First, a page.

Bush Touts Accomplishments, Calls For Changes In Overtime Rules On Midwest Tour
President Bush was in Ohio and Michigan yesterday, touting his economic policies and his leadership in the war on terror, and promoting his plan to allow workers to receive time off instead of overtime pay. The Los Angeles Times reports this morning that Republicans hope the idea "will appeal both to Bush's core business supporters and to swing voters juggling home and work responsibilities. The idea is also part of a broader effort to cast key elements of Bush's domestic agenda as ways to help workers adapt to big changes in the US economy, such as the diminishing number of families with a stay-at-home parent."
The Ohio event, says the New York Times, looked like a "talk show." The "Ask President Bush" event "was light on questions but heavy on testimonials from preselected audience members about how the president's policies had improved their lives. Pacing in his shirt sleeves, microphone in hand, in the middle of an invited crowd of 2,500 at the Aladdin Shrine Center, Mr. Bush seemed a combination of Oprah Winfrey and a salesman, offering himself to a state that has lost 225,000 jobs since he became president."
In Michigan, Bush "ventured into Democratic strongholds," says the AP, "to attract crossover voters with a message that was tough on terrorists and full of hope for more prosperous times. . . . The Saginaw-Bay City-Midland area of Michigan, a blue-collar, traditionally Democratic zone, has lost more than 8,000 manufacturing jobs." The Detroit Free Press says the Saginaw area "is a stronghold of organized labor and voted for Al Gore in the 2000 presidential election," but "it has a culturally conservative streak that Bush is trying to ride." The Detroit News, meanwhile, reports Bush matched "his rival blow for blow in Michigan," because Sen. Kerry "drew a crowd of thousands in Grand Rapids, traditionally a Republican bastion," but the President "duplicated that feat in Democrat-leaning Saginaw."
Clinton Criticizes Bush's Overtime Proposals.
The Dallas Morning News reports that even before Bush held his first campaign event yesterday, Sen. Hillary Clinton "panned the administration's call for flex time and comp time" in a conference call arranged by Kerry's campaign. Clinton portrayed the plan "as a Republican bid to help businesses by cutting overtime pay. 'Life has gotten tighter for middle-class families, and this administration has stood on the sidelines,' she said."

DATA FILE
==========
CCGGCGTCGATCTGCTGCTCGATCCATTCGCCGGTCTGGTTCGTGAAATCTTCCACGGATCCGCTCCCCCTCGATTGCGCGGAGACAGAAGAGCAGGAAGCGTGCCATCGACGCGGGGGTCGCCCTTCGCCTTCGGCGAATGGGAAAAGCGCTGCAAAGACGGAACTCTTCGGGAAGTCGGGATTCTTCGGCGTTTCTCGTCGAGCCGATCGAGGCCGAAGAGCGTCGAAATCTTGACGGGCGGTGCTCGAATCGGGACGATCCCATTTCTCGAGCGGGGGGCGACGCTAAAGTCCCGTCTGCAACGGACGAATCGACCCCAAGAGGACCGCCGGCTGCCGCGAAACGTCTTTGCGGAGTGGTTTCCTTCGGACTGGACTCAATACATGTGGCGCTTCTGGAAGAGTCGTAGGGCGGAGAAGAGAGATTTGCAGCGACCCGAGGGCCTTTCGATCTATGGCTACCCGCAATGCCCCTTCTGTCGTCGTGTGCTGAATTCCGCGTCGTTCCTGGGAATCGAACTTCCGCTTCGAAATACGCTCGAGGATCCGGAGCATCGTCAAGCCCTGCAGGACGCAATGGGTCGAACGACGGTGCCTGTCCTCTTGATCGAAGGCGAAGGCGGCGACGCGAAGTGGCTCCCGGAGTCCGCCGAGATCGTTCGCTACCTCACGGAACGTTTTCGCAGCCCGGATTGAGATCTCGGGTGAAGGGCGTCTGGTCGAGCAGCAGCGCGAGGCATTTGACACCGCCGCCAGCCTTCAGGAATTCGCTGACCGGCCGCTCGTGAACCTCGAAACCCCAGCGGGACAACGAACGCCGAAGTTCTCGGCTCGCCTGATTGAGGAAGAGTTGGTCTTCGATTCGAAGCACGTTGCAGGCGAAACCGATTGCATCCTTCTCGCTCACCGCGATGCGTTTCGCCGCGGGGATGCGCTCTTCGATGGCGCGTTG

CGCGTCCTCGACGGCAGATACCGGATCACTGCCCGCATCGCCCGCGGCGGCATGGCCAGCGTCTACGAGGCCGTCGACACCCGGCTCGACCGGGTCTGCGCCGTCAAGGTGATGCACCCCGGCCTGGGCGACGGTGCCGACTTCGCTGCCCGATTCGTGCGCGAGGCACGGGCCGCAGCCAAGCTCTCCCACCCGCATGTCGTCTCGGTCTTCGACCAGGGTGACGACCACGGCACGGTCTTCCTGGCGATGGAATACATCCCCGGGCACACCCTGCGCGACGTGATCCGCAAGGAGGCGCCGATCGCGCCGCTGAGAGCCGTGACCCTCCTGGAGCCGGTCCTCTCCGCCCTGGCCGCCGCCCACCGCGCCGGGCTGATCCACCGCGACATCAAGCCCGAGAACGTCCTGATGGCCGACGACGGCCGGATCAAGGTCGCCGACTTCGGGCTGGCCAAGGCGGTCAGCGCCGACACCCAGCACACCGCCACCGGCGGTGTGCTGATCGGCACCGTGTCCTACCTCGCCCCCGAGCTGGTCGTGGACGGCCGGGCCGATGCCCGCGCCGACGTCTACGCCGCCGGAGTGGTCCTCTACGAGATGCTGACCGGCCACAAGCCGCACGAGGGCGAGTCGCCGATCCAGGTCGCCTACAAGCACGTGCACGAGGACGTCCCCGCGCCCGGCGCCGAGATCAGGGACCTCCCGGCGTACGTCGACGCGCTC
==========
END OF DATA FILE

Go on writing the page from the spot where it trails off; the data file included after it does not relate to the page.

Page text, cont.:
In Ohio, Bush Reiterates Stance On Gay Marriage. CBS Evening News reported last night on the politics of the state of Ohio, a key battleground state, where "this week's primary. . .drew the highest turnout in 24 years, and voters spoke loud enough to be heard all the way to Massachusetts. Voters here, more than two to one, chose to amend their state Constitution. Starting September 2, 'A marriage shall exist only between a man and a woman.'" Two other "critically important" battleground states Ohio and Michigan "may have a same-sex referendum" next November. Today, President Bush "in Ohio reiterated his position against gay marriage and for a Federal constitutional ban. Senator Kerry, against gay marriage but for civil unions, talked about family values." Kerry: "You don't value families when you deny seniors prescription drug coverage." Axelrod: "But he never defined what a family is. The Senator's got a more complex job than the President on this one, keeping his coalition together. But what Missouri raises, is that may be more important than first thought as he whistle stops toward November."
GOP Working To Sign Up Amish Voters In Pennsylvania And Ohio.
The AP reports this morning that Amish voters "almost always side with the Republican Party when they do vote making them an attractive, if unlikely, voting bloc in the neck-and-neck campaign between President Bush and Democratic nominee John Kerry. . . . 'Pennsylvania and Ohio are just absolute battleground states, and to think that the Amish could weigh in to the tune of thousands of votes that are clearly going to be Republican that could be very significant for Bush,' said Chet Beiler, a former Amish who has been dropping off voter registration forms at Amish businesses and farms in hopes of signing up as many as 3,000 new voters." The AP adds that "hot-button social issues, coupled with gentle prompting from people like Beiler, are galvanizing some Amish to register to vote." Democrats "have all but ceded the Amish vote to Republicans."